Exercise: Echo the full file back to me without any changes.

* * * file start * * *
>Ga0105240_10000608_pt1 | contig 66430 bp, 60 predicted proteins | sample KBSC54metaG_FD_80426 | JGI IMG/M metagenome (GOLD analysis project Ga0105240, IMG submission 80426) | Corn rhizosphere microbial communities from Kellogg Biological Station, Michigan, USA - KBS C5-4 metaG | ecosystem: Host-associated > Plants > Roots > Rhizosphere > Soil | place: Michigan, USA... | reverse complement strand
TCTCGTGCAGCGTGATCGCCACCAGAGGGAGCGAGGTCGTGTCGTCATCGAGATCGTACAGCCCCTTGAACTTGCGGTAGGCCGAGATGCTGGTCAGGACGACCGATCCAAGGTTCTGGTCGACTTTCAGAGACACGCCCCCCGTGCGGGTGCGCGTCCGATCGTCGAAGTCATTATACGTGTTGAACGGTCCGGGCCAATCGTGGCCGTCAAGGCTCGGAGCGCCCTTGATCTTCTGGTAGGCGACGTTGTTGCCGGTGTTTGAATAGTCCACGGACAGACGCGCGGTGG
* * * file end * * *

>Ga0105240_10000608_pt1 | contig 66430 bp, 60 predicted proteins | sample KBSC54metaG_FD_80426 | JGI IMG/M metagenome (GOLD analysis project Ga0105240, IMG submission 80426) | Corn rhizosphere microbial communities from Kellogg Biological Station, Michigan, USA - KBS C5-4 metaG | ecosystem: Host-associated > Plants > Roots > Rhizosphere > Soil | place: Michigan, USA... | reverse complement strand
TCTCGTGCAGCGTGATCGCCACCAGAGGGAGCGAGGTCGTGTCGTCATCGAGATCGTACAGCCCCTTGAACTTGCGGTAGGCCGAGATGCTGGTCAGGACGACCGATCCAAGGTTCTGGTCGACTTTCAGAGACACGCCCCCCGTGCGGGTGCGCGTCCGATCGTCGAAGTCATTATACGTGTTGAACGGTCCGGGCCAATCGTGGCCGTCAAGGCTCGGAGCGCCCTTGATCTTCTGGTAGGCGACGTTGTTGCCGGTGTTTGAATAGTCCACGGACAGACGCGCGGTGG